We give decidable algebraic characterizations of all these logics and
compare their respective expressive power.
, with Kamal
Logic Conference (ALC), 2014
On lower bounds for multiplicative circuits and linear circuits in noncommutative domains
and S. Raja,
Languages by Generalized First-order Formulas
over (N, +)
this paper we show some lower bounds for the size of multiplicative
circuits computing multi-output functions in some noncommutative
domains like monoids and finite groups. We also introduce and study a
generalization of linear circuits in which the goal is to compute MY
where Y is a vector of indeterminates and M is a matrix
entries come from noncommutative rings. We show some lower
bounds in this setting as well.
, with Andreas
, LICS 2012
consider first-order logic with monoidal quantifiers. We show that all
languages with a neutral letter, definable using the addition numerical
predicate are also definable with the order predicate as the only
numerical predicate. Since we prove this result for arbitrary subsets
of the monoidal quantifiers, the following holds in the presence of a
neutral letter: For aperiodic monoids, we get the result of Libkin that
FO[<, +] collapses to FO[<]; For solvable monoids, we get the
result of Roy and Straubing that FO+MOD[<, +] collapses to
FO+MOD[<]; For cyclic groups, we answer an open question of Roy and
Straubing, proving that MOD[<, +] collapses to MOD[<].
All these results can be viewed as collapse results for the uniformity
of constant depth circuits, and in this sense as a separation result
for very uniform circuit classes. For example we separate
FO[<,+]-uniform CC0 from FO[<,+]-uniform ACC0.
LTL With Modulo Counting and Group
Notes in Theoretical Comp Sci
LTL can be more succinct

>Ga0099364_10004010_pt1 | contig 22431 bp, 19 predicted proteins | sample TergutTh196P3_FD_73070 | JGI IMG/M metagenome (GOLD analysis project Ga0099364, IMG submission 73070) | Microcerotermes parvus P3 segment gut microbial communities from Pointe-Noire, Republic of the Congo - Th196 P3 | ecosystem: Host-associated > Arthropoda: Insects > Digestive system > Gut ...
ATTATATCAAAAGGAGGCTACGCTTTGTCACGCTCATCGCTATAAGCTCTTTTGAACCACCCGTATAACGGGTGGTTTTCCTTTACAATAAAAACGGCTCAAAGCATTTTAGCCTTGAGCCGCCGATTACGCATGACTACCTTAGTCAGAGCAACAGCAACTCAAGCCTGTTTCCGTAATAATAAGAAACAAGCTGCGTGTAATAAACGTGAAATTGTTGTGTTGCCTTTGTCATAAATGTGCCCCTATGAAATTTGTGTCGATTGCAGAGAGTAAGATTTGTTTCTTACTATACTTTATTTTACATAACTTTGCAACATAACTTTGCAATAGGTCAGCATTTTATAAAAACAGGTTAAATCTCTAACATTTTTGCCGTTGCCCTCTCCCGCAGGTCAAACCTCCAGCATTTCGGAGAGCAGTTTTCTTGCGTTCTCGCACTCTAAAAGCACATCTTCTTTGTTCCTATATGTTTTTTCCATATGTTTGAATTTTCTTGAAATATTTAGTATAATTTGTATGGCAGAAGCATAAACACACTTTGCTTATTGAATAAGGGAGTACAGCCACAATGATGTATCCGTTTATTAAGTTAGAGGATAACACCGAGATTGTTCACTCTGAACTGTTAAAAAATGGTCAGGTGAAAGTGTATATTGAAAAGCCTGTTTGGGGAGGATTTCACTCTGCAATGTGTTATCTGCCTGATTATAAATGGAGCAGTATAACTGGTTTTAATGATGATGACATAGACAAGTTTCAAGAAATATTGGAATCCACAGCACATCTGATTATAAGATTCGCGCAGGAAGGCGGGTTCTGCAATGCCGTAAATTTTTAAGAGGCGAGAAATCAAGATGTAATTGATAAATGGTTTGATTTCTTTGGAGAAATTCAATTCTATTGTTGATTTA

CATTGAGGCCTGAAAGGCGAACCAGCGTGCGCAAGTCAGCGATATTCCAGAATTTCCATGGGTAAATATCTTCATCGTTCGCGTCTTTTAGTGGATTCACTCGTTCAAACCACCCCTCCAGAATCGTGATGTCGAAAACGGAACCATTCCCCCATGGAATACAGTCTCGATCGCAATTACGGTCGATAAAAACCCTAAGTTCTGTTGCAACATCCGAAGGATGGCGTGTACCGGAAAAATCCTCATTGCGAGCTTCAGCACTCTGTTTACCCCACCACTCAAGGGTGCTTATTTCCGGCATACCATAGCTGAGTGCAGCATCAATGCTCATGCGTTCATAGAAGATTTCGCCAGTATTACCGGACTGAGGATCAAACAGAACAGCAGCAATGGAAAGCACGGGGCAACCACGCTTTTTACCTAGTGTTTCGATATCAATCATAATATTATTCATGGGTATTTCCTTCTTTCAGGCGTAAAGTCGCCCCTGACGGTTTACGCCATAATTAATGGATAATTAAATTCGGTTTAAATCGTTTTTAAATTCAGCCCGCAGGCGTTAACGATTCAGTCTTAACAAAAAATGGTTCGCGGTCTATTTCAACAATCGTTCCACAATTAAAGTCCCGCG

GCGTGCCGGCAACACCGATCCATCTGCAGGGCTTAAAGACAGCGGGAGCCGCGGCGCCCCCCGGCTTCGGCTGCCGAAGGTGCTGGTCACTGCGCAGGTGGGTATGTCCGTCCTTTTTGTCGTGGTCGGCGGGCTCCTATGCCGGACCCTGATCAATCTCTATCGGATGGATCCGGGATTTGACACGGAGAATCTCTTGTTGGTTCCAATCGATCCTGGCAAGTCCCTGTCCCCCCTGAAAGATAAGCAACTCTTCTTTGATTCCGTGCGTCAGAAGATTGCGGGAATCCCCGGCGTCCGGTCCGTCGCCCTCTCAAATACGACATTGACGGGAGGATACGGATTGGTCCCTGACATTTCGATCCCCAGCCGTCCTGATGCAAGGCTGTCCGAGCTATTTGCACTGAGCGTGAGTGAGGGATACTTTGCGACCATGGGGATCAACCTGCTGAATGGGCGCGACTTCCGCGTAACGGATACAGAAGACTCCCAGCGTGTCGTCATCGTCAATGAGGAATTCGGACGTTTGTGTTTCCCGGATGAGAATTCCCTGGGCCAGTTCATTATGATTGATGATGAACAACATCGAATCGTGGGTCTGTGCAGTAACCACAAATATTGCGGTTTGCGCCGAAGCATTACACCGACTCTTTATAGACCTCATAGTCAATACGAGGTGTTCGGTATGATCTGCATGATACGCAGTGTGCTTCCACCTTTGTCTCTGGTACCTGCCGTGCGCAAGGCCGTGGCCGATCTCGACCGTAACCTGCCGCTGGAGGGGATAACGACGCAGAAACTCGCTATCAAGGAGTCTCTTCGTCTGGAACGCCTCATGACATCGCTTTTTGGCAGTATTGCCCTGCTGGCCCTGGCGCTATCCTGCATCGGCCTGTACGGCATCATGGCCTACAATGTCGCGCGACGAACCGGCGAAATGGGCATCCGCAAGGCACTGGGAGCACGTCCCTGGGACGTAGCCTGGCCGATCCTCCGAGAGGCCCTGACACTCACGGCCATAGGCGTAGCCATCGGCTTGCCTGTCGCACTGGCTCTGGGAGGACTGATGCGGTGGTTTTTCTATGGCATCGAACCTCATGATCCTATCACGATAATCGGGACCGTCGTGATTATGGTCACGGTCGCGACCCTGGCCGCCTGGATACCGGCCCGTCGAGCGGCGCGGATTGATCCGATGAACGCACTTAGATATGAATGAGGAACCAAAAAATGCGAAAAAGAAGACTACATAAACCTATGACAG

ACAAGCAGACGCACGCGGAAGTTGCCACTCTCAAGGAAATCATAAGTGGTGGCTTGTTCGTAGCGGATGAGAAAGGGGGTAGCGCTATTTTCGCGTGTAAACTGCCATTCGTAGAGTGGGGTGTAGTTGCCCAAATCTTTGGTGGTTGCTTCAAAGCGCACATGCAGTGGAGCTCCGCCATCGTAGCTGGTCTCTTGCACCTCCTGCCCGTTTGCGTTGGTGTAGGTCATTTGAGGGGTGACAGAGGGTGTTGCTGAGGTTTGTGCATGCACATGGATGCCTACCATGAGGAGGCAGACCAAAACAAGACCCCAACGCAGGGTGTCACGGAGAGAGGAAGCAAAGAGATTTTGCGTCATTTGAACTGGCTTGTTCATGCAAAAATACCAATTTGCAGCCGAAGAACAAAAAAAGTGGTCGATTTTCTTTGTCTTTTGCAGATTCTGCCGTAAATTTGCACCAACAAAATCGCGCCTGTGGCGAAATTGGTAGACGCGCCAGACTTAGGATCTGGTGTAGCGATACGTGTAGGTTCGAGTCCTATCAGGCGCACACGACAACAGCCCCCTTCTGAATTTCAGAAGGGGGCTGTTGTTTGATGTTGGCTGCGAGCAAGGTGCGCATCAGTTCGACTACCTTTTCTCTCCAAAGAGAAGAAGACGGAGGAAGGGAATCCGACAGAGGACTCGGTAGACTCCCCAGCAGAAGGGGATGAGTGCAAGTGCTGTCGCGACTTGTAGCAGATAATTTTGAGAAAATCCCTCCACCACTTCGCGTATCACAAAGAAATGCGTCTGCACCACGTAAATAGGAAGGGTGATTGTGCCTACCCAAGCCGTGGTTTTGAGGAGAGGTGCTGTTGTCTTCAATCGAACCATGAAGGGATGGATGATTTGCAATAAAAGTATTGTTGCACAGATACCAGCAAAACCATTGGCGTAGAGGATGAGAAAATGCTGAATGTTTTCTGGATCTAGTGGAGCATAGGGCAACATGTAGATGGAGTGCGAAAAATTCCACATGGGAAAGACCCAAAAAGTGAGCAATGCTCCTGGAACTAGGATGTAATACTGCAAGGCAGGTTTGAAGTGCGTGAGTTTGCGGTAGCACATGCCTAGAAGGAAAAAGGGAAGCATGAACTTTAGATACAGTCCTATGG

showed that linear temporal logic is expressively complete for
first order logic over words. We give a Gabbay style proof to show
that linear temporal logic extended with modulo counting and group
quantifiers (introduced by Baziramwabo,McKenzie,Th\'erien) is
expressively complete for first order logic with modulo counting
(introduced by Straubing, Th\'erien, Thomas) and
group quantifiers (introduced by Barrington, Immerman,
with Kamal Lodaya
, ATVA 2010
is well known that modelchecking and satisfiability of Linear Temporal
Logic (LTL) are Pspace-complete. Wolper showed that
with grammar operators, this result can be extended to increase the
expressiveness of the logic to all regular languages. Other ways of
extending the expressiveness of LTL using modular and group modalities
have been explored by Baziramwabo, McKenzie and Th\'erien, which are
expressively complete for regular languages recognized by solvable
monoids and for all regular languages, respectively. In all the papers
mentioned, the numeric constants used in the modalities are in unary
notation. We show that in some cases (such as the modular and symmetric
group modalities) we can use numeric constants in binary notation,
and still maintain the Pspace upper bound. Adding modulo counting to
LTL[F] (with just the unary future modality) already makes the logic
Pspace-hard. We also consider a restricted logic which allows only
the modulo counting of length from the beginning of the word. Its
satisfiability is Sigmathree-complete.
ACM India Honourable Mention 2014
for my PhD
thesis Regular quantifiers in Logic
- Prince Mathew - weighted/probabilistic pushdown automata
- Andleeb Zuhra (co-guiding with Sudakshina Dutta) - compiler verification
- Ankita Chand - soil moisture estimation
- Divya Mishra - Algorithmic trading
- Anshul Moon - River topology estimation
- Vaishak D.A. - River width estimation
- Vaibhav (completed, co-guide Somenath Biswas) - Epidemiology
CS525: Randomized algorithms, Jan-May 2022, BTech/MTech elective course.
CS524: Advanced data structures and algorithms with C++, Aug-Dec 2021, MTech course.
CS220: Data structures and algorithms
, Aug-Dec 2021 video lectures-C/C++
CS531: High dimensional data science
, Jan-May 2021 video lectures
CS220: Data structures and algorithms
, Aug-Dec 2020 video lectures-C/C++
lectures-Data Structures and algorithms
CS500: Algorithm design lab, Aug-Dec 2020
CS520: Combinatorial optimization
, Jan-May 2020
CS113: Data structures and algorithms
, July-Dec 2020
CS228: Logic for computer science
, July-Dec 2019
CS570: Verification, July-Dec 2019
CS315: Advanced algorithms
, Jan-May 2019
CS713: Topics in logic and automata theory, July-Dec 2018
CS228: Logic for computer science
, July-Dec 2018
CS101: Computer programming
, Summer 2018
CS348: Computer Networks Course
, Jan-May 2018
CS 378: Computer Networks Lab
Reading Logic with Prince
Department research talks: link
Shannon on Creative thinking
Computer science bibliography collections
Computer science conference timelines
♚ Live chess tournaments